Perched atop the impressive Brent Tor is the small Church of St. Michael de Rupe. It’s perhaps the most distinctive landmark on Dartmoor and as Pevsner wrote in 1952 is “an exciting sight for miles around”.
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About Brent Tor
Brentor is highly unusual in that it’s made up of basaltic fragments (or clasts), unlike other Dartmoor Tors which are predominantly granite. Around 350 million years ago, when the area was covered by a large shallow sea, Brent Tor was part of a talus slope that formed at the base of a submarine volcano.
Today, it’s found a little over five miles north of Tavistock on the westernmost edge of Dartmoor National Park and at 1083ft (330m) above sea level, it towers over the surrounding farmland. In good weather, you can see for miles in every direction. However, beware of the unpredictable Dartmoor weather; if the rain and mist descend you won’t see beyond your nose.
Is it BRENTOR or BRENT TOR?
There still seems to be some confusion even nowadays as to how the name should be written. In fact, many books and websites use one or other of the spellings and others use a mix and match! However, according to the booklet, ‘The Church of St Michael, Brentor’ by Charles K Burton and Gerald L Matthews (1955);
“By the 15th century the spelling settled to Brentor as it is today, although the Ecclesiastical authorities from the 18th century have called the parish Brent Tor; and so the civil and ecclesiastical names for the parish are at a variance.”
So, it seems that the spelling changed as to whether it was written from a secular or religious source. However, on many websites and in books today the spelling Brentor is used for the parish and village and Brent Tor for the hill itself.
HISTORY OF BRENTOR: Iron Age Earthworks at Brentor
For at least the last couple of thousand years, there has been some form of man-made construction on or around Brentor. There are the remains of what are thought to be late Iron Age earthworks that were never completed, and which surprisingly, are found close to the base of the hill. This is in marked contrast to other hill forts in the South West, and indeed anywhere, that are constructed at the summits for obvious defensive reasons.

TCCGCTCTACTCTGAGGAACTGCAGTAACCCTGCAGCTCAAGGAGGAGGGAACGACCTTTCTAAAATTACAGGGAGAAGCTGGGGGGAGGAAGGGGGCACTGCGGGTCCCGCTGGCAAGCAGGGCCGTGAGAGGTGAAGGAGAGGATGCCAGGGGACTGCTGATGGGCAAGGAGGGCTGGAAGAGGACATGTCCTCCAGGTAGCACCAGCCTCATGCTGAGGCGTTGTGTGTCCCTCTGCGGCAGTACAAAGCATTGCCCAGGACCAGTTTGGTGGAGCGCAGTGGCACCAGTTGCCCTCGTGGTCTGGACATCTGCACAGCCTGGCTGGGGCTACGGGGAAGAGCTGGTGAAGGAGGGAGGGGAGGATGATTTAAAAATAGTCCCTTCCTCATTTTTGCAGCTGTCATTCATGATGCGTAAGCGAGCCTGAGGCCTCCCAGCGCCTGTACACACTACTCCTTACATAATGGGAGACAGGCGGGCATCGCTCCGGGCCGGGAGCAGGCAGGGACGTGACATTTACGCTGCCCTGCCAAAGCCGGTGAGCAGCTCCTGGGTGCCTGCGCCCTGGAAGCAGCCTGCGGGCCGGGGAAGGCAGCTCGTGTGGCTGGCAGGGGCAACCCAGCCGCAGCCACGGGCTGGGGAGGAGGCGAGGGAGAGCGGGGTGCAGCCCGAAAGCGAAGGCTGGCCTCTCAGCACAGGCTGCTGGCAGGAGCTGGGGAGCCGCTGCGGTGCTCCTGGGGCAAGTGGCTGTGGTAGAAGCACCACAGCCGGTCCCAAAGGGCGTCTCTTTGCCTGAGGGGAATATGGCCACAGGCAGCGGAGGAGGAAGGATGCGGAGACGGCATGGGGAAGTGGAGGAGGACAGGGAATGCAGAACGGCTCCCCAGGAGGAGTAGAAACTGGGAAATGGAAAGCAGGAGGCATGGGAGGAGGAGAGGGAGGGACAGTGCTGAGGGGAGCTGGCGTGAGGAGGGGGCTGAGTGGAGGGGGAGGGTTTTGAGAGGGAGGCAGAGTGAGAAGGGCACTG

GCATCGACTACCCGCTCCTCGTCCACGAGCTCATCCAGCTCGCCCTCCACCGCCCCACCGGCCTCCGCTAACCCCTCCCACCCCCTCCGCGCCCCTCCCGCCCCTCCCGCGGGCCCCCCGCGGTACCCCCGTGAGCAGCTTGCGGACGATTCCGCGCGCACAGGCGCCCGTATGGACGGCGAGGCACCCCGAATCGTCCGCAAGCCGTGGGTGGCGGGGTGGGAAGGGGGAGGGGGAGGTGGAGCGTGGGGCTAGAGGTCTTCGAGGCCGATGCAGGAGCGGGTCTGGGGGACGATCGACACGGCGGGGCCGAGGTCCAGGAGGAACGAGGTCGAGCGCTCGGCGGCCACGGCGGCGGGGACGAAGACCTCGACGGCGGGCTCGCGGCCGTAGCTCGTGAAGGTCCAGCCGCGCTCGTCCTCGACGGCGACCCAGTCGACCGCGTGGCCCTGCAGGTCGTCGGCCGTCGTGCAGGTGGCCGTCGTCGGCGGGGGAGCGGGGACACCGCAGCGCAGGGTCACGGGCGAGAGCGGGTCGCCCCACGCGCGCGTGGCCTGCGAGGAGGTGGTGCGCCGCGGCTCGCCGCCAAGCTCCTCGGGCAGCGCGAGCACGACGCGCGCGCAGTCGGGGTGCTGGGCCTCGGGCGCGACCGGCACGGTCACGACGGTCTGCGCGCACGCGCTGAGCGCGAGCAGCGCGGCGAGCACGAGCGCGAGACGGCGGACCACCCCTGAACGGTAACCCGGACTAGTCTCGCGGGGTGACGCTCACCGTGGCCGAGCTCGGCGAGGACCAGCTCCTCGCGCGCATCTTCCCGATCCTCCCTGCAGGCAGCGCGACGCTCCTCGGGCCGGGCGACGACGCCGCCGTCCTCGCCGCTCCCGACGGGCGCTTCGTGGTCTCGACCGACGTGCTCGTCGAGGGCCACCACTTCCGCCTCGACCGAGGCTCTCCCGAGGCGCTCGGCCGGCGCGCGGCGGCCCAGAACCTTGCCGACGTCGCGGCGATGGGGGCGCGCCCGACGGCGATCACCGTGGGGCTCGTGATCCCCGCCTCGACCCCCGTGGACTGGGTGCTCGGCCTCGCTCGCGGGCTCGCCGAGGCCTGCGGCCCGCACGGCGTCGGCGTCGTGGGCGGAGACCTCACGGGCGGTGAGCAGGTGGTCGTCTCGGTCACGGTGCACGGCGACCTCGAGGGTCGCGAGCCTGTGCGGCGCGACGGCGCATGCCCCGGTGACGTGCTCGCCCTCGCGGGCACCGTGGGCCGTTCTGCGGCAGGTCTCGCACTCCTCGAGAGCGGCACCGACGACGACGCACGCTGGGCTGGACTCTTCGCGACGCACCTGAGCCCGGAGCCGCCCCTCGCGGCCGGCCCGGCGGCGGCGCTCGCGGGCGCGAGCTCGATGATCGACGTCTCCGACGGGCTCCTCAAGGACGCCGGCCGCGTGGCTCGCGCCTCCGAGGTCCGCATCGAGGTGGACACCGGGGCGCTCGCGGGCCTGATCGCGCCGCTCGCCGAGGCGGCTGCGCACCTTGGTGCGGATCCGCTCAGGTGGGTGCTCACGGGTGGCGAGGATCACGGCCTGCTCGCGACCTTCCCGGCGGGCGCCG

The Church of St. Michael de Rupe, Brentor
The earliest record of the church is from the mid-12th century and it was probably built by Robert Giffard, Lord of the Manor of Lamerton (just a few miles from Brentor) and gifted to the monks at Tavistock. Tristram Risdon (c1580-1640) wrote about the church at the beginning of the 17th century and noted that:
“…(it is situated) full bleak and weather-beaten, all alone, as it were forsaken, whose churchyard doth hardly afford depth of earth to bury the dead: yet doubtless, they rest as secure as in sumptuous St. Peter’s, until the day of dawn”.
At this point, it must be mentioned that some of the graves have indeed been cut out of the rock itself. The graveyard is not in use nowadays due to the lack of depth of soil for modern-day burial requirements.
Legend of Brentor Church
Clinging precariously close to a precipice and built in the distant past it’s perhaps not surprising that St. Michael de Rupe is steeped in folklore. One such tale tells of a merchant at sea during a great storm praying to his patron St. Michael, and promising to build a church on the first land he spotted if he survived.
Brentor can be seen from Plymouth Sound so is there perhaps a grain of truth to this story?! Could the ‘merchant’ in question have been, in fact, Robert Giffard?
It does appear that the Tor had long been used as a beacon and that this continued after the church was constructed. In the book ‘Forest of Dartmoor’ (1848) Samuel Rowe writes:
”…the edifice probably perpetuated and emphasised the purpose to which the hill, ‘a famous seamark’, had been devoted – One of a line of Dartmoor beacons, from a remote time”.
Brentor Church Today
Standing at just thirty-seven feet long and fourteen feet six inches wide, with seating for about forty, St. Michael de Rupe is the fourth smallest complete parish church in England. It had in fact fallen into disrepair over the centuries and was heavily restored by the 9th Duke of Bedford from 1889-1890. During these renovations, forty skeletons were discovered under the church floor.
Services are held at St. Michael’s Church every Sunday at 6.00pm from Easter to September. It’s also used for weddings, and what a venue, but pity the poor bride and the rest of the congregation that have to walk up the slope if the weather’s inclement.
Brentor Church and the 1983 TV series Jamaica Inn
The miniseries Jamaica Inn based on the book by Daphne du Maurier had a well-known cast including Jane Seymour, Patrick McGoohan and Trevor Eve. The church was used in a scene between Mary Yellan and the vicar Francis Davey.
There’s a car park and toilet facilities just below Brentor. It’s quite a steep climb over uneven ground to reach the church and sensible footwear is well advised. Entry is free.
Places to visit nearby
Tavistock – An ancient stannary and market town just five miles away. Filled with antique shops, pubs, and cafés, it’s the perfect place to spend an afternoon.
Lydford Gorge – is the deepest river gorge in the South West and is now maintained by the National Trust. Free to visit for members, this location makes for a lovely walk.
Lydford Castle – A Norman earthwork castle and a 13th Century tower built as a prison. An English Heritage property with free entry. There is a car park nearby and a small adjacent church is home to some beautiful stone and wooden carvings.